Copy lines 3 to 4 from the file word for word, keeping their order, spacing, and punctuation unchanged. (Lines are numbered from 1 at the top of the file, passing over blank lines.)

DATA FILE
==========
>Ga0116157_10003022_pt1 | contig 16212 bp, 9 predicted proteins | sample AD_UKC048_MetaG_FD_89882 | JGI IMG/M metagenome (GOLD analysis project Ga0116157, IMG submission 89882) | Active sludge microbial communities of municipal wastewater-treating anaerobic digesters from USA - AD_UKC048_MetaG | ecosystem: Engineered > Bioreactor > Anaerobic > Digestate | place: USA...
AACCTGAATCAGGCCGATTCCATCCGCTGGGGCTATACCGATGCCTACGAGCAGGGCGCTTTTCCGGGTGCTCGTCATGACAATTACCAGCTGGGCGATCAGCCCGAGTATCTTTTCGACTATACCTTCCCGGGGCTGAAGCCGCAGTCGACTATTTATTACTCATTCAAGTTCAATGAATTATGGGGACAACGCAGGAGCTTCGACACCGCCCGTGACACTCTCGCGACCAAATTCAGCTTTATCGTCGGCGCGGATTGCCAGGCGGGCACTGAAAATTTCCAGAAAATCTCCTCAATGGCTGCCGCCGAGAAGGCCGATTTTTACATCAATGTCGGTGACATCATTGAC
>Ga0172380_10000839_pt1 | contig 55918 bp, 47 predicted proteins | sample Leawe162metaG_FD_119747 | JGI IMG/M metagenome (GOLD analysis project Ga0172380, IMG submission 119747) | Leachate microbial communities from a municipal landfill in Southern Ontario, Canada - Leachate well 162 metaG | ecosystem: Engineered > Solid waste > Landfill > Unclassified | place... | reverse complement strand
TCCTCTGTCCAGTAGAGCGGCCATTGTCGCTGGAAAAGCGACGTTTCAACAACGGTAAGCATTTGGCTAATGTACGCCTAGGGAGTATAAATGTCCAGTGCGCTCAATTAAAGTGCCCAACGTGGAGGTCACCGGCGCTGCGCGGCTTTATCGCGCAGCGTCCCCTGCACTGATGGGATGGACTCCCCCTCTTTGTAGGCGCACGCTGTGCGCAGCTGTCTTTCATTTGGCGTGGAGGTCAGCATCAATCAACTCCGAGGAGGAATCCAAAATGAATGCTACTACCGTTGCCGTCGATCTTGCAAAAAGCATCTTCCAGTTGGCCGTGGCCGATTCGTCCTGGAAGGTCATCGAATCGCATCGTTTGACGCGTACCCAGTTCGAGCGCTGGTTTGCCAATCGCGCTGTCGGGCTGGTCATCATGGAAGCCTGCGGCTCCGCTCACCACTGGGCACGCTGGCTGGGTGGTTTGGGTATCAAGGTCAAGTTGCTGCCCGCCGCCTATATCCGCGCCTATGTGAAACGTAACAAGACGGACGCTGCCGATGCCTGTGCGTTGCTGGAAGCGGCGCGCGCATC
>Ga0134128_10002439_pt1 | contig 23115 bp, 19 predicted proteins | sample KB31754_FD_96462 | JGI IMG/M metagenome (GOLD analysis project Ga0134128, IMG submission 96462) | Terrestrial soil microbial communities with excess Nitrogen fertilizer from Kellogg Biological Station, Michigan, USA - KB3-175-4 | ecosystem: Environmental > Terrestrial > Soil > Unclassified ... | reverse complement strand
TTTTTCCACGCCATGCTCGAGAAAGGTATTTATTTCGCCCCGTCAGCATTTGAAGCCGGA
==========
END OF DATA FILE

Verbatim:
>Ga0172380_10000839_pt1 | contig 55918 bp, 47 predicted proteins | sample Leawe162metaG_FD_119747 | JGI IMG/M metagenome (GOLD analysis project Ga0172380, IMG submission 119747) | Leachate microbial communities from a municipal landfill in Southern Ontario, Canada - Leachate well 162 metaG | ecosystem: Engineered > Solid waste > Landfill > Unclassified | place... | reverse complement strand
TCCTCTGTCCAGTAGAGCGGCCATTGTCGCTGGAAAAGCGACGTTTCAACAACGGTAAGCATTTGGCTAATGTACGCCTAGGGAGTATAAATGTCCAGTGCGCTCAATTAAAGTGCCCAACGTGGAGGTCACCGGCGCTGCGCGGCTTTATCGCGCAGCGTCCCCTGCACTGATGGGATGGACTCCCCCTCTTTGTAGGCGCACGCTGTGCGCAGCTGTCTTTCATTTGGCGTGGAGGTCAGCATCAATCAACTCCGAGGAGGAATCCAAAATGAATGCTACTACCGTTGCCGTCGATCTTGCAAAAAGCATCTTCCAGTTGGCCGTGGCCGATTCGTCCTGGAAGGTCATCGAATCGCATCGTTTGACGCGTACCCAGTTCGAGCGCTGGTTTGCCAATCGCGCTGTCGGGCTGGTCATCATGGAAGCCTGCGGCTCCGCTCACCACTGGGCACGCTGGCTGGGTGGTTTGGGTATCAAGGTCAAGTTGCTGCCCGCCGCCTATATCCGCGCCTATGTGAAACGTAACAAGACGGACGCTGCCGATGCCTGTGCGTTGCTGGAAGCGGCGCGCGCATC